Morten Lund, analyst at Nordea Markets, suggests that for the UK PM May, reaching a majority looks far-fetched as on Tuesday 15 January, the House of Commons will finally vote on May’s Brexit deal.
“If the vote fails, the tail risk scenarios could gain momentum, as the Parliament recently has changed the rules. The House of Commons will go to the ballots on the eve of 15 January (20.00 CET time) to decide the fate of Theresa May’s Brexit deal – a vote, that looks destined to fail. Thus, the “MP vote mathematics” does not seem to have changed noticeably since December when the prime minister was forced to postpone the vote in the Commons (and afterwards faced a no-confidence vote in the Conservative Party).”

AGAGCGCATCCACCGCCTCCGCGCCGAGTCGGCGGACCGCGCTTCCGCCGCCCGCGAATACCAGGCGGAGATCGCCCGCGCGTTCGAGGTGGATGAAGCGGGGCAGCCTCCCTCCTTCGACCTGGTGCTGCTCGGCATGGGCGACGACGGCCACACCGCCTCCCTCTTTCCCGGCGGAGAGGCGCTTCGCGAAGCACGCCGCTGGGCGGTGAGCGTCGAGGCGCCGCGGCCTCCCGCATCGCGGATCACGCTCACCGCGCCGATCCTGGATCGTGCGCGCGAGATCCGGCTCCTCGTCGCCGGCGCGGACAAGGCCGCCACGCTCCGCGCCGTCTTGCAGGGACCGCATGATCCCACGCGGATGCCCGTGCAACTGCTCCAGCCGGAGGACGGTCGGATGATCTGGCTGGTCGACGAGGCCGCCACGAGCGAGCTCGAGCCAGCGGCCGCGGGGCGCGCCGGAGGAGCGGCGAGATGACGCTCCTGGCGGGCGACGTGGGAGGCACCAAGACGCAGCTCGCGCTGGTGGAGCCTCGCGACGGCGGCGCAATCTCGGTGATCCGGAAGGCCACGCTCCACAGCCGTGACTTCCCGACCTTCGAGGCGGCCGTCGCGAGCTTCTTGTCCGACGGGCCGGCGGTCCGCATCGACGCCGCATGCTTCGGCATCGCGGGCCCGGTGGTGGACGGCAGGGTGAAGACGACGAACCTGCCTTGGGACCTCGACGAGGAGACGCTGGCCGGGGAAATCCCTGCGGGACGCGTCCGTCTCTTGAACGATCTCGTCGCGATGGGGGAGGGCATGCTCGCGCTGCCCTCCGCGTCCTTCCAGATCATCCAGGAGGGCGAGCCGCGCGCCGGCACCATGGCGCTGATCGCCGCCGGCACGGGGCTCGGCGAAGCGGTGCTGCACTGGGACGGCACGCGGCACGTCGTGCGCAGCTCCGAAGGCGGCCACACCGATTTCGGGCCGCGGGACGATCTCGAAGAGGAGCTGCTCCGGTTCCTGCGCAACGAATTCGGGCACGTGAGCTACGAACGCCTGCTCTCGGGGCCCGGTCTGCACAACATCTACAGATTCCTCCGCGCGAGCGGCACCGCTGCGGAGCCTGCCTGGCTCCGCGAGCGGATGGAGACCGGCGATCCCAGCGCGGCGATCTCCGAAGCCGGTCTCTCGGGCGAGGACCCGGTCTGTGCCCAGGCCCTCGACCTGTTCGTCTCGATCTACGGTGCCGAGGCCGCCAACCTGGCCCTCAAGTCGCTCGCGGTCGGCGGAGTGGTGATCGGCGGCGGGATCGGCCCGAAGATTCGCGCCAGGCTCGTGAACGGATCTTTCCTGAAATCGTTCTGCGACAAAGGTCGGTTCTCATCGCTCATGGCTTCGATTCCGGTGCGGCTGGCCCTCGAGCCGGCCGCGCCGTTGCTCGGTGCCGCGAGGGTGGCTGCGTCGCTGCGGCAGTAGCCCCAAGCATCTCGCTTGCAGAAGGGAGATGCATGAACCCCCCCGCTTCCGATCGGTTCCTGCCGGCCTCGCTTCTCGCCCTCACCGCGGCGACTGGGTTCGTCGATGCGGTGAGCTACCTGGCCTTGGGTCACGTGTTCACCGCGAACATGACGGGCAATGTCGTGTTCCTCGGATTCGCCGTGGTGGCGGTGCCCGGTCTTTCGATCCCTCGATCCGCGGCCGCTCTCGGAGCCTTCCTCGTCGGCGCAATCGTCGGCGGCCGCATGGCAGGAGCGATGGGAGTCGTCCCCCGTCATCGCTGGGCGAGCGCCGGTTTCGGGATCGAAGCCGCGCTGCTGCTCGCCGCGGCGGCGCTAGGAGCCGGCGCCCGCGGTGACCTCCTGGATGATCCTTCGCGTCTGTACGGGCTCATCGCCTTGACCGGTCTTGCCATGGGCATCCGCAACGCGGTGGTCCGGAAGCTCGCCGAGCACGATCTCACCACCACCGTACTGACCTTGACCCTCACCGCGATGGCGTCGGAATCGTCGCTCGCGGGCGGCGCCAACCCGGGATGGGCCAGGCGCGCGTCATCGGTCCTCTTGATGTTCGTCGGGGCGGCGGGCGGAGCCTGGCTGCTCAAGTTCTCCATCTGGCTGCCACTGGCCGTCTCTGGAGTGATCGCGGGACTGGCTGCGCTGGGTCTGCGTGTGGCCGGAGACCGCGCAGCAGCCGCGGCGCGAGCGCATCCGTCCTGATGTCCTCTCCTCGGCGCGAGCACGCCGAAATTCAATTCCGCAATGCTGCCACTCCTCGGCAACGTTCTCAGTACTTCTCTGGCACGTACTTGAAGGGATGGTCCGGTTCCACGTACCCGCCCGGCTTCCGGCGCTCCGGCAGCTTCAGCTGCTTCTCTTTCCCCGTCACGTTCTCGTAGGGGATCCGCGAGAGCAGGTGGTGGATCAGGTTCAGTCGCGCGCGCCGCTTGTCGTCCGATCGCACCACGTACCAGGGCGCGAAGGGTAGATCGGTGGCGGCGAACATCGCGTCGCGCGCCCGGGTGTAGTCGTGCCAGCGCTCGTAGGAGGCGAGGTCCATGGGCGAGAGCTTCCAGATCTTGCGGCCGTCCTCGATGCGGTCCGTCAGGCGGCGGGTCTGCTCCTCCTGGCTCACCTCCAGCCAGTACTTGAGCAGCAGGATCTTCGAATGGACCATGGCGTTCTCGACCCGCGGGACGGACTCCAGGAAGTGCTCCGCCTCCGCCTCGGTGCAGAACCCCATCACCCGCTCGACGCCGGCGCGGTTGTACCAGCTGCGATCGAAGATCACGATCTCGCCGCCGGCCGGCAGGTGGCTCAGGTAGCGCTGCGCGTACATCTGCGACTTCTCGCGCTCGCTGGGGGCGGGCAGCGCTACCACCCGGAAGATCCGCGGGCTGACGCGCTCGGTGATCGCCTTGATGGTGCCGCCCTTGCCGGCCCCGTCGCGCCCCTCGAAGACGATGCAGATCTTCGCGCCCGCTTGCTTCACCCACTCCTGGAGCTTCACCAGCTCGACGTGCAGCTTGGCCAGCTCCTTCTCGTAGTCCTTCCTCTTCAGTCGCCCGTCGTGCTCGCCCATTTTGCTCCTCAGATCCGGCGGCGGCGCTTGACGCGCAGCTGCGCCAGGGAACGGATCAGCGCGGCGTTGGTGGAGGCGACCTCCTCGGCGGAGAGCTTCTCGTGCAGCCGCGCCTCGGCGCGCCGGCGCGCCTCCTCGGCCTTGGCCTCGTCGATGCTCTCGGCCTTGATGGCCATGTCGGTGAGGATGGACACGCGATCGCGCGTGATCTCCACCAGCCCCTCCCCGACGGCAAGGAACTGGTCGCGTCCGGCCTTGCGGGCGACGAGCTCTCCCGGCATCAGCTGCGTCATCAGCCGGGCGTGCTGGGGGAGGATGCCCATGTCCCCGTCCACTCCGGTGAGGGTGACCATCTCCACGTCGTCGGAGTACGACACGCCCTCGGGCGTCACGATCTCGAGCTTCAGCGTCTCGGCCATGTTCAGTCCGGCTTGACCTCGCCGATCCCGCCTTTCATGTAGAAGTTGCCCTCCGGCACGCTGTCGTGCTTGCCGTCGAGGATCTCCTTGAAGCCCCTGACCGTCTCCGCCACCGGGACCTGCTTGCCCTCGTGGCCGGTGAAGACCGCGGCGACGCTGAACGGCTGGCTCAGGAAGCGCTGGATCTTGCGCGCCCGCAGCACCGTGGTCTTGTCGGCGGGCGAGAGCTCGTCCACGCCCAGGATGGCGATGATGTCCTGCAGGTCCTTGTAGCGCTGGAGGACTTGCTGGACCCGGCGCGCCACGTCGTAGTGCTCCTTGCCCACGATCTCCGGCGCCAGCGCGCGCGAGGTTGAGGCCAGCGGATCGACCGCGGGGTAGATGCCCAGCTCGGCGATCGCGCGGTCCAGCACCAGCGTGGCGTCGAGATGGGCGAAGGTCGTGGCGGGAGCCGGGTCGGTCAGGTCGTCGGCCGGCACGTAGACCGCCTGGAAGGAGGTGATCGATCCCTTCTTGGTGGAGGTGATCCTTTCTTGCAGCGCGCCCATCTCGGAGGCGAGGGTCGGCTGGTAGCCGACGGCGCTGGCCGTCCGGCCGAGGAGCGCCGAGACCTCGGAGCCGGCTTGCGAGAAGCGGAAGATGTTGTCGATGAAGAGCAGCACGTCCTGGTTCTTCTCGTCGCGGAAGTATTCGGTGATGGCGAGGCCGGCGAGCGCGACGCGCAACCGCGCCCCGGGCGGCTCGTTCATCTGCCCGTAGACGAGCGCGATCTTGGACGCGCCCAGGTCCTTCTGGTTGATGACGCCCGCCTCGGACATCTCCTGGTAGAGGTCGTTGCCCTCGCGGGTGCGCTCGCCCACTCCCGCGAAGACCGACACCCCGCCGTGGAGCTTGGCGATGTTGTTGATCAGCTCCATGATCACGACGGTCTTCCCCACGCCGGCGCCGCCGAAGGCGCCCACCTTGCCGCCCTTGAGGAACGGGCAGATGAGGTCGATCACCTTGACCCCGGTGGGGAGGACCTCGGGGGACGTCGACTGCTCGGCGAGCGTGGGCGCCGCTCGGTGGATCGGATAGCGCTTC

“Consequently, we expect another defeat to the Government on Tuesday. This also seems to be the consensus in the House of Commons, which therefore has spent more time during the second Brexit debate to discuss “what comes next” instead of the actual deal at hand. Most controversially, the Speaker of the House broke procedural convention and allowed a vote on the future time table. The vote, which the House approved, means that if May’s deal fails, the Government shall within three sitting days (not calendar days) table a motion that “considers the process of exiting the EU”.”
“In other words, the Government must present a “plan B” to the Parliament on the next steps no later than Monday 21 January. Earlier the Government had 21 calendar days to make a statement, followed by another seven sitting days to table a motion.”
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